Spaetzle With Country Ham and Mushrooms

This image courtesy of Joseph DeLeo

Spaetzle (German, SHPEH-tsluh, “little sparrows”) are Lilliputian dumplings, usually no more than an inch long, like thick threads of cooked dough. Although often sauteed with butter as a side dish, here they’re gussied up to become a main course.


Testers’ Notes

Bruce is using a technique to make the Spaetzle familiar to many immigrants in America: the dough is wiped over flat grater. One with holes about the size of the larger ones on a box grater. You can find this tool at most kitchenware stores or their online outlets of course, you can also use a fancier spaetzle maker; follow the directions included with your model.

Want a richer dish? Cut the broth down to ½ cup and add ½ cup cream with the remaining, broth.

The dish benefits from some garnish. Consider chopped parsley or even grated nutmeg in a small bowl at the table so everyone can add a pinch. At the very least, give each serving a few grinds of, black pepper.

Makes6 comfort-food-size servings

Cooking Methodsauteeing


Total Timeunder 2 hours

Kid FriendlyYes

OccasionFamily Get-together

Recipe Coursemain course

Dietary Considerationpeanut free, soy free, tree nut free



Taste and Texturemeaty, rich, savory, tangy, umami


  • 2¼ cups all purpose flour
  • 2 large eggs, at room temperature
  • 3/4 cup milk: whole, low-fat, or fat-free
  • Nonstick spray
  • 3 tablespoons unsalted butter
  • 2 large shallots, minced
  • 1 medium red bell pepper, cored, seeded, and diced
  • 8 ounces cooked country ham, rind removed, the meat diced
  • ½ teaspoon caraway seeds
  • ½ pound cremini mushrooms, thinly sliced
  • 1 cup reduced-sodium, fat-free chicken broth
  • 1 tablespoon Dijon mustard
  • 1 tablespoon Worcestershire sauce


  1. Mix the flour, eggs, and milk in a large bowl until you have a sticky, elastic, doughish batter.

  2. Bring a large pot of water to a boil over high heat. It helps if it’s a tall, thin pot so that the flat grater sits over its opening without your having to hold it in place.

  3. Spray a flat grater with wide holes (see Notes) with nonstick spray, then set it over the pot. Scoop out some of the batter with a rubber spatula, maybe about 1/4 cup, and then wipe it across the grater so that small, uneven bits of batter fall through the holes. Don’t let any batter fall over the sides of the grater without going through the holes or these bits will be large, tough lumps. Work quickly and efficiently to get all the batter through the grater and into the water. Don’t panic, but don’t stop. If you find the batter sticking to the grater, give it another spritz with the, nonstick spray.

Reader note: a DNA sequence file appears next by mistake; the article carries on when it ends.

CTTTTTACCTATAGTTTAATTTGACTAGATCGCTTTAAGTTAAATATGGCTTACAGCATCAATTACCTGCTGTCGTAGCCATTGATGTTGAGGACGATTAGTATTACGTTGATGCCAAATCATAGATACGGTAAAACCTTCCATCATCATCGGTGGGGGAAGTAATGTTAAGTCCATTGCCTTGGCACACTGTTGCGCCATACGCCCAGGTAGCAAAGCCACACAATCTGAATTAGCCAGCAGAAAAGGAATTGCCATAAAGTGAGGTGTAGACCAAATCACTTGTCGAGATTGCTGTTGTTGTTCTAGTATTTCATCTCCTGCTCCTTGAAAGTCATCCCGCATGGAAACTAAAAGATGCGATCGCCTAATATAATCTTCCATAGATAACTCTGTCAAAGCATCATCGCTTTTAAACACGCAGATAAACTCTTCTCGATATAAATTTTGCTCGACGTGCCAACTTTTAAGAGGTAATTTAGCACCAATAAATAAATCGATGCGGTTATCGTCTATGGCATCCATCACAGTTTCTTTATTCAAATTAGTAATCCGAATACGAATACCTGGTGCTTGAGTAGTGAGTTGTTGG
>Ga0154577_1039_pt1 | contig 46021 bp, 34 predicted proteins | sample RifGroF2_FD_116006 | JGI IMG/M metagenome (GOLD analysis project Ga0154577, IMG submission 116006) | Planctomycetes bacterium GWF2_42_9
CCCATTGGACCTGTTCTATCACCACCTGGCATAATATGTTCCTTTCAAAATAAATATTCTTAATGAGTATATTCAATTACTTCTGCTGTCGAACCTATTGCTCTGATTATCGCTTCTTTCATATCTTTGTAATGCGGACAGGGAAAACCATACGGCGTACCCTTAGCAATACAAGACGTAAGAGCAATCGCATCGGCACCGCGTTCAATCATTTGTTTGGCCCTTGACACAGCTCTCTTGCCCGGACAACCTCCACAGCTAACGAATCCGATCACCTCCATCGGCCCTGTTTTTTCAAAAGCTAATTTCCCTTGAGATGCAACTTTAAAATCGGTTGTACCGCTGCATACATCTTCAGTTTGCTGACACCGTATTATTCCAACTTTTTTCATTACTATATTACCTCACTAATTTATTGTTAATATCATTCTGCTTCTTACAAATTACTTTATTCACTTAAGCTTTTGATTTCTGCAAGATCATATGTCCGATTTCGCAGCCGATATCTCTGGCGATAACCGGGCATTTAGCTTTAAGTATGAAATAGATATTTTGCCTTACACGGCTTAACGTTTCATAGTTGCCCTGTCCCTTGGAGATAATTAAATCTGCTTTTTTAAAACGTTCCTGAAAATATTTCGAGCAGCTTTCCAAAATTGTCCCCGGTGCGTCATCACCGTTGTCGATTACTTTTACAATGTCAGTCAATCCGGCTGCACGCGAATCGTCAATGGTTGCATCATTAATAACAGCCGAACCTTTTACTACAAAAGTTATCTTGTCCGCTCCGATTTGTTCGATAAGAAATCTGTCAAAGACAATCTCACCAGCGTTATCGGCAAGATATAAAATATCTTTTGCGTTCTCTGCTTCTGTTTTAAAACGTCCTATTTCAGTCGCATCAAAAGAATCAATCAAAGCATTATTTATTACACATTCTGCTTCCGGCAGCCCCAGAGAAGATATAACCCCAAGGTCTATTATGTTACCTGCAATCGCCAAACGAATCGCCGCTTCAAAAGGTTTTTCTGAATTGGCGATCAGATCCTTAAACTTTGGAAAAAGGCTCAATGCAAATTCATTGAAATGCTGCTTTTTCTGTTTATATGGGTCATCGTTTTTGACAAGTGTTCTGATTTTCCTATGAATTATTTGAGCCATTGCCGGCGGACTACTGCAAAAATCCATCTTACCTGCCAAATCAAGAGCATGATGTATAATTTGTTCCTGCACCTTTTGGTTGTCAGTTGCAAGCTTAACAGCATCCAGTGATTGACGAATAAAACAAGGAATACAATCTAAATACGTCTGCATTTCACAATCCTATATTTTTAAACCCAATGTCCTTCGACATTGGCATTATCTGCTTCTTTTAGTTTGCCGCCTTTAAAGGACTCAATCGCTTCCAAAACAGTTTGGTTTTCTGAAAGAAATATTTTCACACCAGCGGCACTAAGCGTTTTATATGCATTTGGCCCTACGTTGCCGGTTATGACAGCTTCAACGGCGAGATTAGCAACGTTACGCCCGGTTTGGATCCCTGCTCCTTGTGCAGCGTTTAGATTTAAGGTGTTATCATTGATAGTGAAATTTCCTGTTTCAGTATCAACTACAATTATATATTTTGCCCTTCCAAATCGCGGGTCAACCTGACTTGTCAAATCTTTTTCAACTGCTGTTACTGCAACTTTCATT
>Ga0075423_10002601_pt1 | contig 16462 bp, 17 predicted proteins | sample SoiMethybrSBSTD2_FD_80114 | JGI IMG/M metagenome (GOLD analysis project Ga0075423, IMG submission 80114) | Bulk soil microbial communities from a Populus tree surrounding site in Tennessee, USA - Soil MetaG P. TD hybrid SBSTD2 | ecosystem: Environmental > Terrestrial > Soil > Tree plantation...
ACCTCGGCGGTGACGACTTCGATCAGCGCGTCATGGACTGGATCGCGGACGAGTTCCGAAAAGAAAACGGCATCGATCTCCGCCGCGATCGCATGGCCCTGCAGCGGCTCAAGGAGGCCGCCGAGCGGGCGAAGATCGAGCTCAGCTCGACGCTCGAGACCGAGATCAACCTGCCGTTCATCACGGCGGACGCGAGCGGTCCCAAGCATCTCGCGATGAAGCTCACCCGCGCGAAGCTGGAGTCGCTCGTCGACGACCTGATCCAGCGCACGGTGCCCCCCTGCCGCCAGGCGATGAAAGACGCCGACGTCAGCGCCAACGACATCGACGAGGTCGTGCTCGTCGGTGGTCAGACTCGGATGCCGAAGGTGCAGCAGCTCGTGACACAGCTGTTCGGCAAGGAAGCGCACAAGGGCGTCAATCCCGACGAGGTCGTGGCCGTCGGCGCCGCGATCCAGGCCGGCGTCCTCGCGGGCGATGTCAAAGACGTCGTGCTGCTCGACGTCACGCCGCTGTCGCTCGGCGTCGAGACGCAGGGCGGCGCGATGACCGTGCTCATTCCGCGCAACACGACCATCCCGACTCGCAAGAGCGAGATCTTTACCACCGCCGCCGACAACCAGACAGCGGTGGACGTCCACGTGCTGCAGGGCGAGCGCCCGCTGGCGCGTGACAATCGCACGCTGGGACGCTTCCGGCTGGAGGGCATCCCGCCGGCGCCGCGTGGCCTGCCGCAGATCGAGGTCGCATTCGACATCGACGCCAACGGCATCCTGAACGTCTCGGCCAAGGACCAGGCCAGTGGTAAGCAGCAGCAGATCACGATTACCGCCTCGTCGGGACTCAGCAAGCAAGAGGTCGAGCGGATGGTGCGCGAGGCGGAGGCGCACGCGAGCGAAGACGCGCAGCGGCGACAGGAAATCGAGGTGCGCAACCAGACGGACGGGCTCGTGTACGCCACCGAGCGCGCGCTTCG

4. Once all the batter is in little threads in the pot, reduce the heat to medium-low and cook at a simmer until the bits are tender, about 6 minutes. Drain in a colander set in the sink, then place the dough bits in a large bowl and cover with cool water while you make the sauce.

  5. Melt the butter in a large skillet over medium heat. Add the shallots and bell pepper; cook, stirring often, until softened a bit, about 3 minutes.

  6. Stir in the ham bits and the caraway seeds. Cook, stirring often, about 2 minutes, just until the ham is warmed through.

  7. Add the mushrooms all at once. Continue cooking, stirring occasionally, until the mushrooms release their internal liquid and then that liquid reduces to a glaze, about 7 minutes in all. You’ll notice a definite pickup of liquid in the skillet after a couple minutes. Just be patient until this turns into a thickened glaze-not like shellac, but like a well-tended reduction sauce.

  8. Pour in the broth, then add the mustard and Worcestershire sauce. Bring to a simmer.

  9. Drain the Spaetzle in a colander set in the sink, then add them to the skillet. Toss and cook to heat through, about 3 minutes. Serve at once.


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